Reported by PMOI/MEK
Iran, July 22, 2019 - On Sunday, municipality officials in the town of Sar Pol-e Zahab, Kermanshah Province in western Iran, intended to cut off electricity to trailers and tents belonging to town locals who are still living in such conditions following the November 2017 earthquake that destroyed their homes. It is worth noting that temperatures are very high during the summer season this year and cutting off electricity to such needy people has raised public anger to a boiling point.
Reports indicate officials and authorities were caught off guard as locals launched a very angry gathering protesting such measures. Women played a major role in this rally.
The protest continued into Sunday evening and locals were seen blocking roads by setting tires on fire and starting bonfires. When fire trucks sought to put out the fires, the quake-hit locals, especially women, were seen throwing rocks at the trucks to prevent them from putting out the fires.
Conditions for the local in Sarpol-e Zahab have become drastic. Many were forced to even sell their kidneys to make ends meet, considering the fact the regime authorities have refused and failed to provide any decent aid to the locals.
Sept. 16, 2018 - Ten after an earthquake hit Kermanshah and dozens of aftershocks have kept the fear of a new catastrophe looming over the city and its population. But a new earthquake isn’t the most imminent danger that threatens to accelerate the deterioration of living conditions.
Mrs. Fati, a 32-year-old housewife, says that they still don’t have a proper tent for living. With two four- and six-year-old kids she has to live with four other relatives in a tent that was originally created for four people.
The housing situation is so catastrophic that some of the residents are reportedly selling their kidneys in order to rebuild their homes.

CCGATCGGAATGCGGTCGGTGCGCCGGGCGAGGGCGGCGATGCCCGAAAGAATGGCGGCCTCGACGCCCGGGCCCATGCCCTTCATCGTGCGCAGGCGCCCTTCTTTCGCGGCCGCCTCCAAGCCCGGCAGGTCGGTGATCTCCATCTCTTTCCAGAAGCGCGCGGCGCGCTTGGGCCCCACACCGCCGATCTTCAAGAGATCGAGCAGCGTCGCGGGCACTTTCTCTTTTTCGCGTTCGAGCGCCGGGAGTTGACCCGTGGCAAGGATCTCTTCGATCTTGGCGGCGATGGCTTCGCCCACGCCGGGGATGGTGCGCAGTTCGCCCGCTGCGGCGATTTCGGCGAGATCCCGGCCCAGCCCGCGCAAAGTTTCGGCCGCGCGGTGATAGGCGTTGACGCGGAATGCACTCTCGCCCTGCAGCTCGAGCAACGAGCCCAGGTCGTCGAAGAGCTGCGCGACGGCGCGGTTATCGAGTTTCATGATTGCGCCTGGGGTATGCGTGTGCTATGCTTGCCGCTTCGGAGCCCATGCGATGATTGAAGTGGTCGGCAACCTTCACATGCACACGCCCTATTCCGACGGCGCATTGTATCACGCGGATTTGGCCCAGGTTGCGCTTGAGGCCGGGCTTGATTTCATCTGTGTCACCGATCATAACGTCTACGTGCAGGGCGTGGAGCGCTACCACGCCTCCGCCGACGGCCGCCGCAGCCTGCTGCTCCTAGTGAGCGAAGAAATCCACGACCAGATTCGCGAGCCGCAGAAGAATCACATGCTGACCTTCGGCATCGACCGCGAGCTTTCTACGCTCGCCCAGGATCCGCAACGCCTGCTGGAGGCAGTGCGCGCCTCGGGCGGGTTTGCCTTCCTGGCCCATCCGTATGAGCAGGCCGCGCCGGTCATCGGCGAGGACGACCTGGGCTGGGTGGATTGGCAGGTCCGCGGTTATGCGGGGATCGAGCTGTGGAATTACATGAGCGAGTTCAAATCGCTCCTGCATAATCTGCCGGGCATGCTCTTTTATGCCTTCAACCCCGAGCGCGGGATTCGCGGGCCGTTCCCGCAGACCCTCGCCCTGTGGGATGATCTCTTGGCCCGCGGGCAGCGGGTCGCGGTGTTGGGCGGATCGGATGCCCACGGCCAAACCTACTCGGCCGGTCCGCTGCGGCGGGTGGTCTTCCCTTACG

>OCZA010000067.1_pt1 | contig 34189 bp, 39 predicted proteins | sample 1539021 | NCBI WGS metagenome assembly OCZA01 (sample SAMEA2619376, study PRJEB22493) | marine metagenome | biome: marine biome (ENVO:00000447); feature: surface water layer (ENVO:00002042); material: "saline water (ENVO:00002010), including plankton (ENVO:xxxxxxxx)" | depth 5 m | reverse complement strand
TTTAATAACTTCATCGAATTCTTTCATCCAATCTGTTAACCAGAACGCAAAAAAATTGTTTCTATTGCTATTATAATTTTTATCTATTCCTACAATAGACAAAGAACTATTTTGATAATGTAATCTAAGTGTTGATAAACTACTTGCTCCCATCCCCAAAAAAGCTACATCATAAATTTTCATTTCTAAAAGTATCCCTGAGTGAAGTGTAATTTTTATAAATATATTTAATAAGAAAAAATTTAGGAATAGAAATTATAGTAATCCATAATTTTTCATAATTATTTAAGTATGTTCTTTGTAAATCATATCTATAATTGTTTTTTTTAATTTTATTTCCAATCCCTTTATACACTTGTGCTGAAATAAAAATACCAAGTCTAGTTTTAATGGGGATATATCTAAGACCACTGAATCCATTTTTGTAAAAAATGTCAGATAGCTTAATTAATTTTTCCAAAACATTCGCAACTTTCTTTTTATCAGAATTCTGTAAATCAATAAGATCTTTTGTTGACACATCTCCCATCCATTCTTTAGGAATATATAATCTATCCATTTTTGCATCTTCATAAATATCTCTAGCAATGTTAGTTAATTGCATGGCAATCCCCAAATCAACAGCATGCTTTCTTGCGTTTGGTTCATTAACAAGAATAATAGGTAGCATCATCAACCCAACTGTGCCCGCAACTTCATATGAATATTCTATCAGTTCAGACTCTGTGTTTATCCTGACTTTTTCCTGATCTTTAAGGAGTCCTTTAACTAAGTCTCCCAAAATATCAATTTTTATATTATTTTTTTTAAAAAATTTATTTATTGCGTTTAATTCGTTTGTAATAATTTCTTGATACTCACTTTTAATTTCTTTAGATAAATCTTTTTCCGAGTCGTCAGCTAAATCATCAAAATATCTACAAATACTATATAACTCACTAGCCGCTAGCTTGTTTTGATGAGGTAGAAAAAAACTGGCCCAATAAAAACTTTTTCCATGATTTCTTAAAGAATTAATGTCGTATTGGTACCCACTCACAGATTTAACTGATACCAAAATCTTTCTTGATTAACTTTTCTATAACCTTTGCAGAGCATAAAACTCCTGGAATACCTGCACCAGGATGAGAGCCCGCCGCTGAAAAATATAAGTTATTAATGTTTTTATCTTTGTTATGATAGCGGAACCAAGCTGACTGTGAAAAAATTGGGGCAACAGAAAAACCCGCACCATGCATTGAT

In an interview with Iran’s Ilna news agency on September 14, Sar Pol-e Zahab’s City Council Chairman accuses Hassan Rouhani’s administration of inaction and considers this the reason why some citizens are selling their kidneys.
He adds: “The mental situation of the citizens is very troubling. Hygiene and sanitation are very inadequate, and the municipality hasn’t yet given us any money to do something. I wish the Ministry of Interior would say what services they’ve provided for a city like Sarpol-e Zahab.”
On September 5, the IRNA news agency wrote about the housing situation: “Earthquake-stricken [families] with sick or elderly members or little children are more concerned, because if they don’t succeed in building their shelters, they have to spend a second cold winter in makeshift Conex houses and tents, not to mention the grueling summer heat they have to bear right now.”
And while the situation is far from normalized, state agencies are leaving the area one after another.
“On arrival, many of the agencies which came to the area, put up banners in the city saying that they will stand together with the earthquake victims until the end. Unfortunately, many agencies didn’t stay in the area and declared that they want to leave,” says Sar Pol-e Zahab’s City Council Chairman.
On June 23, Iran’s Parliament news agency quoted an MP from Kermanshah saying: “Arrangements were made to give villages 350-million- and cities 400-million-rial loans but unfortunately, it was never realized.”
On August 18, the Mehr news agency published a story-like report about the situation in Kermanshah nine months after the earthquake. Describing the situation of a family in Sarpol-e Zahab the report says: “She opens water on the soap that covers the 4-5-year-old boy’s face. The child’s body crumples under the sudden impact of the water’s cold temperature.”
The 40-year-old mother who lost her two brothers in the earthquake says: “I wash the kids in the toilet. We have one toilet for 40 people.” Referring to politicians and state-affiliated celebrities who make empty promises and show off without helping them she continues: “Some people come here and take photos with our miseries.”